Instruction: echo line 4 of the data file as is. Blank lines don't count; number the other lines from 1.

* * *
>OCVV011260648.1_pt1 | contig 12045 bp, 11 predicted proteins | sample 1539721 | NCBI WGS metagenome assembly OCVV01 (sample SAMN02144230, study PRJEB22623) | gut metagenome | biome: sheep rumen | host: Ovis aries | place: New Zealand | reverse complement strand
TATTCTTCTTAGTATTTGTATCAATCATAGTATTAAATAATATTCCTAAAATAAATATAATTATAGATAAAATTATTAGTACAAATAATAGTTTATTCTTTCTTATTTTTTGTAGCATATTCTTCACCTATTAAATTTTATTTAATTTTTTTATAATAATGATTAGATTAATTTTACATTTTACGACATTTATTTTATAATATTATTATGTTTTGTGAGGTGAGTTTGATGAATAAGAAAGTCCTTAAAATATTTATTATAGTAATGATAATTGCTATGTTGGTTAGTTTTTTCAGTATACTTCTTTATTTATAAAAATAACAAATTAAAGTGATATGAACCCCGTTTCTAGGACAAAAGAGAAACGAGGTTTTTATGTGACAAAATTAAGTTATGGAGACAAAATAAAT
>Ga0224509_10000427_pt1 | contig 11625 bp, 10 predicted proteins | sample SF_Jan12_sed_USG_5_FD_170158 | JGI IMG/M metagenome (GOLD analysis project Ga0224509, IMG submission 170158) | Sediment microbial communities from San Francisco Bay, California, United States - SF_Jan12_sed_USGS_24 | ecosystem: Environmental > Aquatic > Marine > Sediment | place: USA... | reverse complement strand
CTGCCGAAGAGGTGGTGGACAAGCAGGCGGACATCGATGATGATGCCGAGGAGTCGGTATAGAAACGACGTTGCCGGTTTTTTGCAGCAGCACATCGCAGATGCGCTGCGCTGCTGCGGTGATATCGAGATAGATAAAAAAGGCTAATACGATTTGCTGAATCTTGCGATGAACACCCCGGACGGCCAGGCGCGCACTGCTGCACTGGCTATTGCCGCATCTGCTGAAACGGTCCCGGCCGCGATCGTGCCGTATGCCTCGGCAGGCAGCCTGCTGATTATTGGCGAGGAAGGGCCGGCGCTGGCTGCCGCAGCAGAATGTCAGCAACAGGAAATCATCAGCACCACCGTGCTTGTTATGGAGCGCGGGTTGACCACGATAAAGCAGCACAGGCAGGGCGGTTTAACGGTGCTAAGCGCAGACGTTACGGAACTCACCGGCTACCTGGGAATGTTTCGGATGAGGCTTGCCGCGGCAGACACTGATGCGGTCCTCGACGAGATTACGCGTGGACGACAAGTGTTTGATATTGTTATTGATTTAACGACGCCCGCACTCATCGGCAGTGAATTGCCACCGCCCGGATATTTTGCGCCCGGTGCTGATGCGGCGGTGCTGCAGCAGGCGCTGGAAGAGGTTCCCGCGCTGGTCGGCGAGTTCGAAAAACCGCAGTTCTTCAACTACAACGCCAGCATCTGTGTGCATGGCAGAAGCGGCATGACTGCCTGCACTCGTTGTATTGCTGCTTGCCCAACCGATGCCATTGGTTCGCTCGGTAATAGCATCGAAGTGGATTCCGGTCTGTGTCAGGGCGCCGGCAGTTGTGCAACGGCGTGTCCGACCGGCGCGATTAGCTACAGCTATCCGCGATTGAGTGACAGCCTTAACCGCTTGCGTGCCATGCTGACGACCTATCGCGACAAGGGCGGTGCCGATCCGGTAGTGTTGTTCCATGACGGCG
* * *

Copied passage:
CTGCCGAAGAGGTGGTGGACAAGCAGGCGGACATCGATGATGATGCCGAGGAGTCGGTATAGAAACGACGTTGCCGGTTTTTTGCAGCAGCACATCGCAGATGCGCTGCGCTGCTGCGGTGATATCGAGATAGATAAAAAAGGCTAATACGATTTGCTGAATCTTGCGATGAACACCCCGGACGGCCAGGCGCGCACTGCTGCACTGGCTATTGCCGCATCTGCTGAAACGGTCCCGGCCGCGATCGTGCCGTATGCCTCGGCAGGCAGCCTGCTGATTATTGGCGAGGAAGGGCCGGCGCTGGCTGCCGCAGCAGAATGTCAGCAACAGGAAATCATCAGCACCACCGTGCTTGTTATGGAGCGCGGGTTGACCACGATAAAGCAGCACAGGCAGGGCGGTTTAACGGTGCTAAGCGCAGACGTTACGGAACTCACCGGCTACCTGGGAATGTTTCGGATGAGGCTTGCCGCGGCAGACACTGATGCGGTCCTCGACGAGATTACGCGTGGACGACAAGTGTTTGATATTGTTATTGATTTAACGACGCCCGCACTCATCGGCAGTGAATTGCCACCGCCCGGATATTTTGCGCCCGGTGCTGATGCGGCGGTGCTGCAGCAGGCGCTGGAAGAGGTTCCCGCGCTGGTCGGCGAGTTCGAAAAACCGCAGTTCTTCAACTACAACGCCAGCATCTGTGTGCATGGCAGAAGCGGCATGACTGCCTGCACTCGTTGTATTGCTGCTTGCCCAACCGATGCCATTGGTTCGCTCGGTAATAGCATCGAAGTGGATTCCGGTCTGTGTCAGGGCGCCGGCAGTTGTGCAACGGCGTGTCCGACCGGCGCGATTAGCTACAGCTATCCGCGATTGAGTGACAGCCTTAACCGCTTGCGTGCCATGCTGACGACCTATCGCGACAAGGGCGGTGCCGATCCGGTAGTGTTGTTCCATGACGGCG